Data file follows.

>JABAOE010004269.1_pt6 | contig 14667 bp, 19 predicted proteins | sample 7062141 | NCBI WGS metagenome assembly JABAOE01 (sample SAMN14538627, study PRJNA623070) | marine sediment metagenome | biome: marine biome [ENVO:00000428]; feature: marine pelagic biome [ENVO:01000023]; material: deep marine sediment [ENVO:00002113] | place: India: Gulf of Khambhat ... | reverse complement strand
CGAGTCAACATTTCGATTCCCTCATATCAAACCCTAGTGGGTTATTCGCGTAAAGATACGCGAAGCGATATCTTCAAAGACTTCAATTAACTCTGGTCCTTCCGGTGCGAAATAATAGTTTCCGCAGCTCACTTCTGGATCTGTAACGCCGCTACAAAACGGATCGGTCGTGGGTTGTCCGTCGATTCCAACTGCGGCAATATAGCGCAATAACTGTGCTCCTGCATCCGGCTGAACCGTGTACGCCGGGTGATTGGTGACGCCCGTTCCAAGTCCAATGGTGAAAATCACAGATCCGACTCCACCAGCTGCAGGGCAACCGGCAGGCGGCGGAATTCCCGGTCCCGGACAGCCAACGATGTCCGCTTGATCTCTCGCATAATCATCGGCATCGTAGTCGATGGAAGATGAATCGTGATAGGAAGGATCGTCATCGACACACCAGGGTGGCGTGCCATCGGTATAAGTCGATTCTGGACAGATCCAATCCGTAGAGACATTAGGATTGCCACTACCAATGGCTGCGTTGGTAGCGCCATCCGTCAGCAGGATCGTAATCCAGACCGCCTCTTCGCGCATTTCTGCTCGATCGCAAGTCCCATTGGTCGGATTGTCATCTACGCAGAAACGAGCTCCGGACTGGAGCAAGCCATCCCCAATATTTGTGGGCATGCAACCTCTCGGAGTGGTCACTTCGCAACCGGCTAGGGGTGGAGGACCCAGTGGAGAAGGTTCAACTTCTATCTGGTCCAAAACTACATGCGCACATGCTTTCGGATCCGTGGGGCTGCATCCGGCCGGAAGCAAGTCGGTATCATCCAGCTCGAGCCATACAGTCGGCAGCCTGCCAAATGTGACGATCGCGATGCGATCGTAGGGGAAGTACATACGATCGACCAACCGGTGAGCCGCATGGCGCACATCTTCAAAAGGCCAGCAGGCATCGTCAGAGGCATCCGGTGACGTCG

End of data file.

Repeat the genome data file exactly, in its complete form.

>JABAOE010004269.1_pt6 | contig 14667 bp, 19 predicted proteins | sample 7062141 | NCBI WGS metagenome assembly JABAOE01 (sample SAMN14538627, study PRJNA623070) | marine sediment metagenome | biome: marine biome [ENVO:00000428]; feature: marine pelagic biome [ENVO:01000023]; material: deep marine sediment [ENVO:00002113] | place: India: Gulf of Khambhat ... | reverse complement strand
CGAGTCAACATTTCGATTCCCTCATATCAAACCCTAGTGGGTTATTCGCGTAAAGATACGCGAAGCGATATCTTCAAAGACTTCAATTAACTCTGGTCCTTCCGGTGCGAAATAATAGTTTCCGCAGCTCACTTCTGGATCTGTAACGCCGCTACAAAACGGATCGGTCGTGGGTTGTCCGTCGATTCCAACTGCGGCAATATAGCGCAATAACTGTGCTCCTGCATCCGGCTGAACCGTGTACGCCGGGTGATTGGTGACGCCCGTTCCAAGTCCAATGGTGAAAATCACAGATCCGACTCCACCAGCTGCAGGGCAACCGGCAGGCGGCGGAATTCCCGGTCCCGGACAGCCAACGATGTCCGCTTGATCTCTCGCATAATCATCGGCATCGTAGTCGATGGAAGATGAATCGTGATAGGAAGGATCGTCATCGACACACCAGGGTGGCGTGCCATCGGTATAAGTCGATTCTGGACAGATCCAATCCGTAGAGACATTAGGATTGCCACTACCAATGGCTGCGTTGGTAGCGCCATCCGTCAGCAGGATCGTAATCCAGACCGCCTCTTCGCGCATTTCTGCTCGATCGCAAGTCCCATTGGTCGGATTGTCATCTACGCAGAAACGAGCTCCGGACTGGAGCAAGCCATCCCCAATATTTGTGGGCATGCAACCTCTCGGAGTGGTCACTTCGCAACCGGCTAGGGGTGGAGGACCCAGTGGAGAAGGTTCAACTTCTATCTGGTCCAAAACTACATGCGCACATGCTTTCGGATCCGTGGGGCTGCATCCGGCCGGAAGCAAGTCGGTATCATCCAGCTCGAGCCATACAGTCGGCAGCCTGCCAAATGTGACGATCGCGATGCGATCGTAGGGGAAGTACATACGATCGACCAACCGGTGAGCCGCATGGCGCACATCTTCAAAAGGCCAGCAGGCATCGTCAGAGGCATCCGGTGACGTCG